Another blind reach towards the smallest part of a small audience. I read a sermon last night by Nadia Bolz-Weber, and wish I'd heard it on the very heels of Sunday morning's experience. I might have understood better right then what I only suspected after Communion was served -- that feeling really crappy about "lusting in one's heart" is not exactly the point of Lent. The sermon begins on the premise that no, it's not enough simply to "be a good person." And it ends with this:
A professor of mine at Luther seminary says that this whole thing isn’t about moving from vice to virtue. We actually move from virtue to Christ. We can stop all of it because in Christ God has come to us. The direction is decidedly from God to us, not from us to God. So it ends up that it actually is good news that “just being a good person” is not enough. Because the cross is enough and perhaps we should remind each other of that whenever we slip in to pride or despair. We should remind each other that you do stand in righteousness before your God, not due to your virtue, but due to the cross. Only a God who slips into skin taking on flesh in all it’s broken glory – only this God of foolish love who dies a scandalous death without even lifting a finger to condemn the enemy – only this God can love you where you are. Right now. Because in the world according to God that’s how things work. And it’s beautifully, bafflingly foolish. Amen.
The phrase that culminates, resonates is that one I've set in bold type above. "Only this God of foolish love --" -- this God of loving anyone for no reason, and more, for loving the worst in myself along with my best; this God in Christ crucified, who doesn't accuse me but only points to the cross. "-- who dies a scandalous death without even lifting a finger to condemn the enemy--" It's a lesson to learn over and over, and it's so simple that it's difficult to grasp. "Only this God can love you where you are, right now" --
I was for a long time one of the people who said "I'm not religious; I think it's enough just to try to be a good person. And if there is a God I can believe in, it's that kind of God. (The kind I can please by trying hard to always be good.) And presumably, he'll let me into Heaven for being good even if I don't go to church." And I still get stuck in that occasionally; Lent is an easy time to get stuck. What are you giving up for Lent? Vice -- aiming to replace it with virtue. Which is evidently all fine and good, except it's not enough, not exactly the point. If it had been, I doubt I would have had that dream about the cross some four years ago. Because while I had made some mistakes over time (breaking not just one or two of the Commandments), I generally did try to be good (in an always-evolving sense of what "good" meant.) I volunteered thousands of hours for social justice. I stood up for the rights of the underrepresented. I thought about "the greater good," though it was a looooonnnnnnnggggg time before I had even the beginnings of a clue as to what that really meant.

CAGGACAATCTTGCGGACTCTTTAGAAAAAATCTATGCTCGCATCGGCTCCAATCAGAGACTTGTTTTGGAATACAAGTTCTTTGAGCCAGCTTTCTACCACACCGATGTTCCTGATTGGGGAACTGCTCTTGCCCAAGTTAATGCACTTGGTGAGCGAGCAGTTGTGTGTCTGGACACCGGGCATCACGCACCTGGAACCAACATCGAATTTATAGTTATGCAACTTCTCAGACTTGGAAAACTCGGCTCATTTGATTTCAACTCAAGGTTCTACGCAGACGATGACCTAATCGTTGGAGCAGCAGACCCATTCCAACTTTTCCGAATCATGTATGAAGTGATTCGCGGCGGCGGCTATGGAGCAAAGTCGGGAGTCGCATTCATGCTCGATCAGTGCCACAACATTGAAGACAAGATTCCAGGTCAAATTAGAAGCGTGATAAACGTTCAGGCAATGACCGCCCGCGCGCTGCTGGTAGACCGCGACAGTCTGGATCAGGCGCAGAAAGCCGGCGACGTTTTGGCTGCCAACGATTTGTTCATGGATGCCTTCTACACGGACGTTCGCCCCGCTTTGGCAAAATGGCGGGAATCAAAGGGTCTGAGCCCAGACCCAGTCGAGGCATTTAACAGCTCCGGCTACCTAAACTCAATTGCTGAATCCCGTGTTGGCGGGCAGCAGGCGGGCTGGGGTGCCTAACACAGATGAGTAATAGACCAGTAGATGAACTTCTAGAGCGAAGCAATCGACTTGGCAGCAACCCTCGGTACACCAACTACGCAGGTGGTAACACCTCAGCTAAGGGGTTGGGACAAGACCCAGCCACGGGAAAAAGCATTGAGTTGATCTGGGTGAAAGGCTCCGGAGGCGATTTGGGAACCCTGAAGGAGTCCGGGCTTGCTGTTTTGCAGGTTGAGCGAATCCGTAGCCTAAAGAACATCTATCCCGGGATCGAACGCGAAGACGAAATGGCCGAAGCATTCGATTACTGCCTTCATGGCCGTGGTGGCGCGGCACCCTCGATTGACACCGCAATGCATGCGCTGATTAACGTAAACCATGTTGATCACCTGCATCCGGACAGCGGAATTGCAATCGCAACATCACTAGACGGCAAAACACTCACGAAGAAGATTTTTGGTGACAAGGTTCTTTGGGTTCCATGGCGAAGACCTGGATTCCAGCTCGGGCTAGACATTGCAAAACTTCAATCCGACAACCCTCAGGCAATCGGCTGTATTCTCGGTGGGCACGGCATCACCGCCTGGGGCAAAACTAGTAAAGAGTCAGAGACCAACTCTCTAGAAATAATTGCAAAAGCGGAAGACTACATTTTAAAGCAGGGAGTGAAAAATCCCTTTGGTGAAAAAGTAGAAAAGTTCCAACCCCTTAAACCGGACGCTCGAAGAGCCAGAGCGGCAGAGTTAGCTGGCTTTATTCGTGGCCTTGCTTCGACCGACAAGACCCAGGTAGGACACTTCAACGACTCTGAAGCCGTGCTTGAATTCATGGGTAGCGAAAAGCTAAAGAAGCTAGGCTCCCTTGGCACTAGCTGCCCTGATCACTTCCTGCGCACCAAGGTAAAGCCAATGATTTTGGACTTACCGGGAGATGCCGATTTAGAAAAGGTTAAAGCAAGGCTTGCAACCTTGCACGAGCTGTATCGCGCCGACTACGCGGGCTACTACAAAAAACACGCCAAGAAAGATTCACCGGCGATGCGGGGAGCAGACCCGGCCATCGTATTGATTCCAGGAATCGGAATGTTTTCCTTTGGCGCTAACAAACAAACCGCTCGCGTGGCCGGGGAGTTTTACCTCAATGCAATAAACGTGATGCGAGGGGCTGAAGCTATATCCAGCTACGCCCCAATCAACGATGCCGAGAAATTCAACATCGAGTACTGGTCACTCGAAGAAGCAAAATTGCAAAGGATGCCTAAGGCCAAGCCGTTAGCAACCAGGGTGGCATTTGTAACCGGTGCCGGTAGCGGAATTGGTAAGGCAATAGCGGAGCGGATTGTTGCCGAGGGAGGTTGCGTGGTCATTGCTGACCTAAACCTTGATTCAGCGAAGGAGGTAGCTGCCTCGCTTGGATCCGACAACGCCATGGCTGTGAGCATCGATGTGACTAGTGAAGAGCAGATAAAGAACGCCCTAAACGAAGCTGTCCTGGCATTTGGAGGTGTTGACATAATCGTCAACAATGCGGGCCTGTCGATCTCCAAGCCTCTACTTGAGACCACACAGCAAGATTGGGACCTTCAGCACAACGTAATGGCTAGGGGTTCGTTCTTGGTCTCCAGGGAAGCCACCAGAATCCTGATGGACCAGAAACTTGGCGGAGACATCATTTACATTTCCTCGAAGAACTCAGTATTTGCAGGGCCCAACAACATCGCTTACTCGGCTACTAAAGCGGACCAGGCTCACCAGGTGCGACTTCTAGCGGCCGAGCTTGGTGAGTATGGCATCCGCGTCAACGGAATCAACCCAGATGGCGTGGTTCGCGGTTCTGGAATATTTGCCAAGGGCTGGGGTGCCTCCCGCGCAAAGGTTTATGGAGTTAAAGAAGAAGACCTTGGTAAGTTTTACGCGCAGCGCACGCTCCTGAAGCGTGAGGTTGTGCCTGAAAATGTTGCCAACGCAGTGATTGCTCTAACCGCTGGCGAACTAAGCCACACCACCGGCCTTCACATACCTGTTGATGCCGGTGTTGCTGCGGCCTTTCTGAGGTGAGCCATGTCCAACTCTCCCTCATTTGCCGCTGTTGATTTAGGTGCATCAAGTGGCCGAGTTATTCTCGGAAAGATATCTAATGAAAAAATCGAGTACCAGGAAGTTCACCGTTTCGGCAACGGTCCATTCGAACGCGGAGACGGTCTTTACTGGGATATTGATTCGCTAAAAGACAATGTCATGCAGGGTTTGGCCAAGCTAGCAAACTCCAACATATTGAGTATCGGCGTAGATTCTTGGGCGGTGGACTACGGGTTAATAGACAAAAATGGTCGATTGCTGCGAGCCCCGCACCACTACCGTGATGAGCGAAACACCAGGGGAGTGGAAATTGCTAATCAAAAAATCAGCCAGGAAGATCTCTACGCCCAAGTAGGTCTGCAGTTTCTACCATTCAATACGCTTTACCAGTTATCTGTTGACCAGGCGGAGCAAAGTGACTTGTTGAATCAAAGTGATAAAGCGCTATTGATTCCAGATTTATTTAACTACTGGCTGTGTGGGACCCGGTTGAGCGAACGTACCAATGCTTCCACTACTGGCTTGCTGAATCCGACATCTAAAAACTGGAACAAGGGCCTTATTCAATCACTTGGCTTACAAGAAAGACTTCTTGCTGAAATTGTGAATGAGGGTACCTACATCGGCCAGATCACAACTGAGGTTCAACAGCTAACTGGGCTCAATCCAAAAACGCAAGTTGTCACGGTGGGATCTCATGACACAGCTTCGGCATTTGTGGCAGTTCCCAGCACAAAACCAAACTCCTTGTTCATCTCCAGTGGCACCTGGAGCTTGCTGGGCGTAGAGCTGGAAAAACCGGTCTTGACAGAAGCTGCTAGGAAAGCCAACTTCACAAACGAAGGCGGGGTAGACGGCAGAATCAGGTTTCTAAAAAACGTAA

The other option of course, if we do not look at the demands of God with self-congratulations, is to look on them with despair. Jesus helped to up the ante here for those of us who think “just being a good person is enough” To those who feel self-satisfied that out of virtue they do not commit adultery (check) he says anyone who has lust in their heart has committed adultery. (oh. Maybe un-check) To those who are prideful that out of our virtue we give to charity (check) Jesus says oh yeah, sell all you have and give it to the poor (ok, maybe un-check). It can feel like a set up. Looking at how impossible it is to really fulfill God’s demands leaves us with a tortured conscience. I wonder if moving from vice to virtue isn’t a really a lousy salvation plan namely because it’s not actually possible to pull it off. The thing is, me-based solutions don’t look very hopeful.